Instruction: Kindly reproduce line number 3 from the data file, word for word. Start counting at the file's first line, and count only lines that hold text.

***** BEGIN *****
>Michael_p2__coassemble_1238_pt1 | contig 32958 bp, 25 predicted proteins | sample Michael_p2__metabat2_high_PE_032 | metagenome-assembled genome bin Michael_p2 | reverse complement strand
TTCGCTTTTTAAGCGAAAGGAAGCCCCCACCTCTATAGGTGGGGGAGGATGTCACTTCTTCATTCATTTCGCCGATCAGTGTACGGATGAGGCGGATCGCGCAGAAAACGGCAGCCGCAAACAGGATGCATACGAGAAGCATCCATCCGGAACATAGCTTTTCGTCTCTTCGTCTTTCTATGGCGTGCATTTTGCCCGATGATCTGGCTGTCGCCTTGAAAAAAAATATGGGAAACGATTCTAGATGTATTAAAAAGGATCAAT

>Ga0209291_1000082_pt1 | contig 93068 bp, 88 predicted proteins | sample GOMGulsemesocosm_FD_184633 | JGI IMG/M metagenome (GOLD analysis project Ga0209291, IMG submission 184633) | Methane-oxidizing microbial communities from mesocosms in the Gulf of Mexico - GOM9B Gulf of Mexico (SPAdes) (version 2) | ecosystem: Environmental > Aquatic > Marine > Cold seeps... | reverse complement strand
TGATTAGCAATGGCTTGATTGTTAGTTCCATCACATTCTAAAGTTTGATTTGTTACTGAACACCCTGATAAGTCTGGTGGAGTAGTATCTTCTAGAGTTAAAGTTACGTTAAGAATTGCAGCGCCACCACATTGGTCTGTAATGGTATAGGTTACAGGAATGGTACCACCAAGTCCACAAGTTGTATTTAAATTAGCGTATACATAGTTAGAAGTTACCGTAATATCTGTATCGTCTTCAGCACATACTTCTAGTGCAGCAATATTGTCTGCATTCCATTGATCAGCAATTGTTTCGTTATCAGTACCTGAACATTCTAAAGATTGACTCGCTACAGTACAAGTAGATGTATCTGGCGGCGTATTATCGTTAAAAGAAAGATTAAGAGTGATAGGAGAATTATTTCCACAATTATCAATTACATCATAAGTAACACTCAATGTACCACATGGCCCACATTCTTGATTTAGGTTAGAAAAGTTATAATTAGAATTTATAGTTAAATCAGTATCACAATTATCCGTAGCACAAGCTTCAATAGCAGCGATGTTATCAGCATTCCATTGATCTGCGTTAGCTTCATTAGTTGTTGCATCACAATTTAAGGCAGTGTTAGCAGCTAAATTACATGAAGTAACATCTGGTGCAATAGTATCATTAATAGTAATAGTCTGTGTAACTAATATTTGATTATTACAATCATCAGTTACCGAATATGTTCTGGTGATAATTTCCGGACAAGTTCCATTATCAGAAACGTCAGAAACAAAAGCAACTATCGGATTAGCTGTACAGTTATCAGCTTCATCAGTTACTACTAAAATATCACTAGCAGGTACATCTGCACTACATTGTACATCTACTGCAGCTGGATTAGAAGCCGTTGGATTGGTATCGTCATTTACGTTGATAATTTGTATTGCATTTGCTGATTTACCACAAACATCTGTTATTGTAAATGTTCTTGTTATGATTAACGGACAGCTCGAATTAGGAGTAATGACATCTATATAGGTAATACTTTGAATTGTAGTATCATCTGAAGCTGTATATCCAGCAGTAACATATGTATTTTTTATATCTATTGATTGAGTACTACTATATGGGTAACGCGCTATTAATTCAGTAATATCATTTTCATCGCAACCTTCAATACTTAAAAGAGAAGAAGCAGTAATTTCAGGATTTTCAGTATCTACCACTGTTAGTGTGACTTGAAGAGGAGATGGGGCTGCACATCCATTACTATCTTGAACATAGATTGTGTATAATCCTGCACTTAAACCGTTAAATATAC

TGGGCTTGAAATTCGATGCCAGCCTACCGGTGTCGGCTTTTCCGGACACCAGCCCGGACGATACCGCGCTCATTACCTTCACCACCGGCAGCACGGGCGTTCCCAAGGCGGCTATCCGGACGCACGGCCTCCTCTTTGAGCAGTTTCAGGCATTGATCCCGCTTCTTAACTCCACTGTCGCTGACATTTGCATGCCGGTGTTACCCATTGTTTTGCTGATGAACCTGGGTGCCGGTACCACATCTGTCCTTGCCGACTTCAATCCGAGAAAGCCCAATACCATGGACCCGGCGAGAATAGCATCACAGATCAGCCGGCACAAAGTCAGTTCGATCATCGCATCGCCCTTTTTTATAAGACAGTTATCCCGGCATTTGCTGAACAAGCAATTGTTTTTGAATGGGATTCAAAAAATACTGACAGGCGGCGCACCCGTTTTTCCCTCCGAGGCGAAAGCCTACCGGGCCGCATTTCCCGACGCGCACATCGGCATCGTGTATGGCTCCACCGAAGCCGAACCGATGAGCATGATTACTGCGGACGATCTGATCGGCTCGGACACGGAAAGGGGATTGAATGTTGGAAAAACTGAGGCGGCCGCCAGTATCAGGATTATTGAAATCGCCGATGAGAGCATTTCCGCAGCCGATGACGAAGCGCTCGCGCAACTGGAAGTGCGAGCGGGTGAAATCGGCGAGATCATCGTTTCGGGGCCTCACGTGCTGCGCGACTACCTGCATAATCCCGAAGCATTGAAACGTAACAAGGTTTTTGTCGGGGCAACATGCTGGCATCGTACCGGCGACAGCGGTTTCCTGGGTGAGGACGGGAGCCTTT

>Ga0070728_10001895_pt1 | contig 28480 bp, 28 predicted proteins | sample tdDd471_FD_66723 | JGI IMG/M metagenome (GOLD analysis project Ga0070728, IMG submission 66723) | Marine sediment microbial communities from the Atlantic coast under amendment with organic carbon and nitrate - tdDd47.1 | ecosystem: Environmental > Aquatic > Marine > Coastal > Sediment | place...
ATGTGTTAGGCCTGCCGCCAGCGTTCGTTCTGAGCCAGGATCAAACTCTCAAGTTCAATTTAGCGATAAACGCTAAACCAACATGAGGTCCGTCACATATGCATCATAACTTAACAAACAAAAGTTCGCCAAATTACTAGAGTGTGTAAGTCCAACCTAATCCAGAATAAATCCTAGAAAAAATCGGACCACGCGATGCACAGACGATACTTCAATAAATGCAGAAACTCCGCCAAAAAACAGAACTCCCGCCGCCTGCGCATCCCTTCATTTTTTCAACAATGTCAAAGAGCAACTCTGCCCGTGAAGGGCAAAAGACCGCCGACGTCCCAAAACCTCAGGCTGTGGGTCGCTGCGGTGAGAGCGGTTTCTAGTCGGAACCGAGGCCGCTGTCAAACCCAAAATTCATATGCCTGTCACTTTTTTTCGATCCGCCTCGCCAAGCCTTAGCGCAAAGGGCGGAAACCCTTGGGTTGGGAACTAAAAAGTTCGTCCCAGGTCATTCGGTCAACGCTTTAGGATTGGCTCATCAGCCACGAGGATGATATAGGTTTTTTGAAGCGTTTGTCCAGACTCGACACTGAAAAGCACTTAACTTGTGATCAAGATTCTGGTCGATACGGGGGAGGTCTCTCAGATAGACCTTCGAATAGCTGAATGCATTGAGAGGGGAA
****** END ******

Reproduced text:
>Ga0209291_1000082_pt1 | contig 93068 bp, 88 predicted proteins | sample GOMGulsemesocosm_FD_184633 | JGI IMG/M metagenome (GOLD analysis project Ga0209291, IMG submission 184633) | Methane-oxidizing microbial communities from mesocosms in the Gulf of Mexico - GOM9B Gulf of Mexico (SPAdes) (version 2) | ecosystem: Environmental > Aquatic > Marine > Cold seeps... | reverse complement strand